Why not?: Until you are clear you understand what they are saying and they know that you do, you haven’t reached the goal of reflective listening – accurate mirroring of their message.
DO: Clarify what you hear and understand them to be telling you, even if (or especially if) you think what they are saying is bogus.
POWER PHRASE / What to say: “Let me see if I understand what you are saying. You’re saying I’m habitually late, you think I don’t make our appointments a priority, you feel neglected, and you want me to be on time. Is my understanding correct?”
POISON PHRASE / What not to say: "You say I’m always late but you’re wrong. You’re late more often than I am."
7. Avoids any need to be right
DON’T: try to prove them wrong and yourself right no matter how much you believe it’s true.
Why not?: The more you attempt to be the one that’s right, the more resistance you create.
DO: keep your focus on the goal of every moment. During reflective listening, the goal is to understand. You can seek to be understood later, but throughout the process you need to stay away from polarizing speech like being right and wrong.
POWER PHRASE / What to say: “That may be. Please continue.” (Once you’ve confirmed understanding you can switch to, “I understand you think X. Can I explain my perspective?”)
POISON PHRASE / What not to say: "I can’t believe you even think that."
8. Keep reflecting back until they agree that you hear them correctly
DON’T: try to rush the process.
Why not?: Complete understanding takes time.
DO: allow the process as much time as it takes.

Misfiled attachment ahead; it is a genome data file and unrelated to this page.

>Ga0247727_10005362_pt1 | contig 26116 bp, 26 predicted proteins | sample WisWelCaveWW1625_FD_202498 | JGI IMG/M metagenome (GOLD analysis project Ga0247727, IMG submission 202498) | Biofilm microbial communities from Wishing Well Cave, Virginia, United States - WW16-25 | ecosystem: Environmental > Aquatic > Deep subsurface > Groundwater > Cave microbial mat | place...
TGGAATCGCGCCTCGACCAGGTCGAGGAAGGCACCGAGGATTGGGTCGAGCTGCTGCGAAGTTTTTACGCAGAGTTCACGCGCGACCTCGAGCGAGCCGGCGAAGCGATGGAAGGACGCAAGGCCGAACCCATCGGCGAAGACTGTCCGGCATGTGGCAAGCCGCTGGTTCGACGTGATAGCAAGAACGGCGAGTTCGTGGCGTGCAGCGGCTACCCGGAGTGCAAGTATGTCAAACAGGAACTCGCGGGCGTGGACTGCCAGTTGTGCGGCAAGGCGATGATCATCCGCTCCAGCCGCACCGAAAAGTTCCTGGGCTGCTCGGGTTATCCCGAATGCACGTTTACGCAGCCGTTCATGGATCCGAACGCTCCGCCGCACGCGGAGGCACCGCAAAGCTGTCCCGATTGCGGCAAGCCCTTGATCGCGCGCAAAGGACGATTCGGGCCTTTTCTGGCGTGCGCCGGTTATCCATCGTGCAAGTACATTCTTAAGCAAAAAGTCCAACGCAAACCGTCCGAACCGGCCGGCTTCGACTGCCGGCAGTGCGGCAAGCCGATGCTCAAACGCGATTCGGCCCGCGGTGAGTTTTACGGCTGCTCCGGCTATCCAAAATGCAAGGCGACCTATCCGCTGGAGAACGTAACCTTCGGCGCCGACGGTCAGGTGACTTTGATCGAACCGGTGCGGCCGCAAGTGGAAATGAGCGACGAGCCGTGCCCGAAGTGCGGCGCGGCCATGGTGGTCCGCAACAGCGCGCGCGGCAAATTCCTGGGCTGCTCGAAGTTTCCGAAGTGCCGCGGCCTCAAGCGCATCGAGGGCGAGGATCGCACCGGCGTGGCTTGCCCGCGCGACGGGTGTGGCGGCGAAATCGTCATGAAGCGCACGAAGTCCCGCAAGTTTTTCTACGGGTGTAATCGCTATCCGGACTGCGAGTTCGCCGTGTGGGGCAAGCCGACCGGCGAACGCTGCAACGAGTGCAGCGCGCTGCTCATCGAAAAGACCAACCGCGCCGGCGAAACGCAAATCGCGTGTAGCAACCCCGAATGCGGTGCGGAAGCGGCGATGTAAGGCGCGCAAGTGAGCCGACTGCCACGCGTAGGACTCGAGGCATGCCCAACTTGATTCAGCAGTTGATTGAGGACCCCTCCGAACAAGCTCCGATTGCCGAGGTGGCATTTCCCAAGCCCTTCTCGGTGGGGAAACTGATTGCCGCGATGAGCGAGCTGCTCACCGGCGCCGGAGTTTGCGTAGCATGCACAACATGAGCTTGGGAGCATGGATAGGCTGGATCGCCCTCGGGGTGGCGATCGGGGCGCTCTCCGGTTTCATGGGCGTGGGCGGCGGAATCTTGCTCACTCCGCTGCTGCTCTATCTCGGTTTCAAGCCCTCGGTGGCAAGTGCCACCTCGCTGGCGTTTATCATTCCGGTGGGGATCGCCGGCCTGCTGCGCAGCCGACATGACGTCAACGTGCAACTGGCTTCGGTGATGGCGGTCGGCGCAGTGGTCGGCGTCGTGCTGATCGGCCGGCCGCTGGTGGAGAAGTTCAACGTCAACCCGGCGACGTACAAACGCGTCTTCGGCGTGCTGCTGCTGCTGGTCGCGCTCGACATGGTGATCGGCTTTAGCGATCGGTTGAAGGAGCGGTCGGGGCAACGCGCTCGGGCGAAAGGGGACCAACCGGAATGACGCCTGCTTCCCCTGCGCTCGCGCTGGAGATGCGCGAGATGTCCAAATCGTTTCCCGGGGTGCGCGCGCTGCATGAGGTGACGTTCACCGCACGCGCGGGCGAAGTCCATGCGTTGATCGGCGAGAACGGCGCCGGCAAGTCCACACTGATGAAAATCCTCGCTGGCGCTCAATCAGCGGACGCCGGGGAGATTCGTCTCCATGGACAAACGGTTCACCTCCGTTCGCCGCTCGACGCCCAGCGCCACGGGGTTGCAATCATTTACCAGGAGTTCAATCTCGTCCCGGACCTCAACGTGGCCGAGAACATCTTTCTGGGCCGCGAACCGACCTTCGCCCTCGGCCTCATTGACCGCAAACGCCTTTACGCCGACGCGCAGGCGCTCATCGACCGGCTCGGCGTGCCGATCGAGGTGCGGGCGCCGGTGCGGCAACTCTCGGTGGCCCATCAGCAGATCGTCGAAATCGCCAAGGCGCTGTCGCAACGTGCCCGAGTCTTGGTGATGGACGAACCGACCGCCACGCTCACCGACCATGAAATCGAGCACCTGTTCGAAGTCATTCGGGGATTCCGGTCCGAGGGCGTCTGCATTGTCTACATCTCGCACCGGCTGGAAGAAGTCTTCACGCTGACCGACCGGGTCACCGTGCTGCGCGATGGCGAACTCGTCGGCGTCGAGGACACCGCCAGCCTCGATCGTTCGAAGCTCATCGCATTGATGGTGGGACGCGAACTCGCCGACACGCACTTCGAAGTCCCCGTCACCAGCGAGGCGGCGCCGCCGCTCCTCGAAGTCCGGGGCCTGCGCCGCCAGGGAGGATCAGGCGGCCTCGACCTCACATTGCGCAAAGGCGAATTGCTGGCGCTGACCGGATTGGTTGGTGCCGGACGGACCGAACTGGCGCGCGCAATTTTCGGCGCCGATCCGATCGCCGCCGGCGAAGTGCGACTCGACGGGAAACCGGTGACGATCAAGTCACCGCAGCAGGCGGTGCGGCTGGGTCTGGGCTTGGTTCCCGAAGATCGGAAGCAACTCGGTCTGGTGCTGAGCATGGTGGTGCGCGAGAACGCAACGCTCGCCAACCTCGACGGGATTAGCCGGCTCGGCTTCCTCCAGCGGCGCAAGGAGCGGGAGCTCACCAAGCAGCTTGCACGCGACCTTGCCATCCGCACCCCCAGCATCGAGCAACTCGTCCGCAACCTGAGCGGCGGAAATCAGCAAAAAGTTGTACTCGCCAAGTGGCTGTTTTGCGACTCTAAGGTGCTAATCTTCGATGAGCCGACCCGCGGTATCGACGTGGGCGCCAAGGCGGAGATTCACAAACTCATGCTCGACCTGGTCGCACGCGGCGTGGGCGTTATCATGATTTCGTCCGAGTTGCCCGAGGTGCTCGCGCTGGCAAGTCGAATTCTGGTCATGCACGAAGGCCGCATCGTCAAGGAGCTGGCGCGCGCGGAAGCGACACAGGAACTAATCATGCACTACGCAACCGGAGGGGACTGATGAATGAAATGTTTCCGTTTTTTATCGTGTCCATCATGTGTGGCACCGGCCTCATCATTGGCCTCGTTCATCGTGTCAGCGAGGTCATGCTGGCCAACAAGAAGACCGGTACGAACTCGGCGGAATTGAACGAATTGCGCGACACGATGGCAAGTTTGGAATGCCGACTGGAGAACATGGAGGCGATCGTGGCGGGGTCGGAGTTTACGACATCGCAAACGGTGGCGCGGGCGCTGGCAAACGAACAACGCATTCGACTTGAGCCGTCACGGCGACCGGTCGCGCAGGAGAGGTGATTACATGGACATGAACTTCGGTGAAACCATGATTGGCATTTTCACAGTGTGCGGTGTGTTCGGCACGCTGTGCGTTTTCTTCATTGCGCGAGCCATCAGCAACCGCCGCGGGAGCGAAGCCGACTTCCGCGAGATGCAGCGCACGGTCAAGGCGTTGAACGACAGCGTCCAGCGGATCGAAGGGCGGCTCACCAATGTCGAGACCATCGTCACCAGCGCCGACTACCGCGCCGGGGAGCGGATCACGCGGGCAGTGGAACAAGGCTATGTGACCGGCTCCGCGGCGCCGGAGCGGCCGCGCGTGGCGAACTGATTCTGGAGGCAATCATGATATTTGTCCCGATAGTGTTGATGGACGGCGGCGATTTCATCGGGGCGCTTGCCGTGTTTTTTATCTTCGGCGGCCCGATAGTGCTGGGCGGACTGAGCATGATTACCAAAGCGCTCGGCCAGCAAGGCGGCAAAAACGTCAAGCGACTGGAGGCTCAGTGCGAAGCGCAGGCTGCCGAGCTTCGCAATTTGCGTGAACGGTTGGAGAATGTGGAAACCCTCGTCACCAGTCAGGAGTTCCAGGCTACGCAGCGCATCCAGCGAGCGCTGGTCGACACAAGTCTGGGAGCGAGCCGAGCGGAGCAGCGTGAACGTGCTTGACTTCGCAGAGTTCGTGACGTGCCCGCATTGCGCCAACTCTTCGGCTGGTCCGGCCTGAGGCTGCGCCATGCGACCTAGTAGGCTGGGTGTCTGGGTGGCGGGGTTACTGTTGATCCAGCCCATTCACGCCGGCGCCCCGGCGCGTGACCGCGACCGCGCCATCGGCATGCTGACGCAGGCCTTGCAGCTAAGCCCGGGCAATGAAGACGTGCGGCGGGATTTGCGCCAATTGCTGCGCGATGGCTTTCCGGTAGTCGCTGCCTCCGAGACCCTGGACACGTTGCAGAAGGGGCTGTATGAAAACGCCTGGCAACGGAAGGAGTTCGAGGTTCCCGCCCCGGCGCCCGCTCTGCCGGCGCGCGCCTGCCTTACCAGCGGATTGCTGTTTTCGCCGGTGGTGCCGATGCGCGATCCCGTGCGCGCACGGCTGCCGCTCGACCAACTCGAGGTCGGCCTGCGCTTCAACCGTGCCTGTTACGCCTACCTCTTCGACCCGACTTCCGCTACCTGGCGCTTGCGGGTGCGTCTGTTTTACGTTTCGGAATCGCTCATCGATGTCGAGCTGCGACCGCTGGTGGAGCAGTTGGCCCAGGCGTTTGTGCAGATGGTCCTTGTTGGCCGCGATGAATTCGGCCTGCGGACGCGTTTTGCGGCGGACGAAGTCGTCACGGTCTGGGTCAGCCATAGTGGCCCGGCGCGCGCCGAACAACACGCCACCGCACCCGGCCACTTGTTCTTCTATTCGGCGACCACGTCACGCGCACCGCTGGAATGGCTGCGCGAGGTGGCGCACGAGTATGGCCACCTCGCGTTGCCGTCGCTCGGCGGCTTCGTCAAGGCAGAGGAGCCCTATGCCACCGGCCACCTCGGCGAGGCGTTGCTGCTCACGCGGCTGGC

POWER PHRASE / What to say: “I’m learning a lot. Tell me more.”, “Would you agree that I understand what you are saying now?”
POISON PHRASE / What not to say: "This is taking forever." or, "I get it, I get it." (If they don’t think you’ve got it, you haven’t done your job.)
9. Once they feel understood, ask for your turn
DON’T: just listen.
Why not?: That’s passive. Steven Covey says seek first to understand and THEN to be understood.
DO: ask them to give you a specific amount of time to express your perspective.
POWER PHRASE / What to say: “You agree I understand what you’re saying. Can I have five minutes of your time to share mine?”
POISON PHRASE / What not to say: "Okay. My turn."
10. Follow-up with problem-solving techniques
DON’T: stop now!
Why not?: Once you’ve reached understanding, it’s important to decide what you’re going to do about it.
DO: use a conflict resolution formula to reach resolution. (The CASE formula is a great one, in PowerPhrases!)
POWER PHRASE / What to say: “It feels great to be understanding each other. Lets work together to figure out how we want to handle these situations in the future."
POISON PHRASE / What not to say: "We’ve been working with this long enough."
Reflective listening is a powerful tool for communication
Sometimes people think they’ve said too much when they bring up an issue and things get emotionally stirred up. I say they haven’t said enough. Reflective listening can be a powerful and amazing tool for communication, but it can be a dangerous tool if used half-way. A little bit of knowledge is a dangerous thing and a little bit of understanding is a dangerous thing as well. However, complete knowledge is powerful, and so is complete understanding. Reflective listening is your key to reaching that kind of understanding.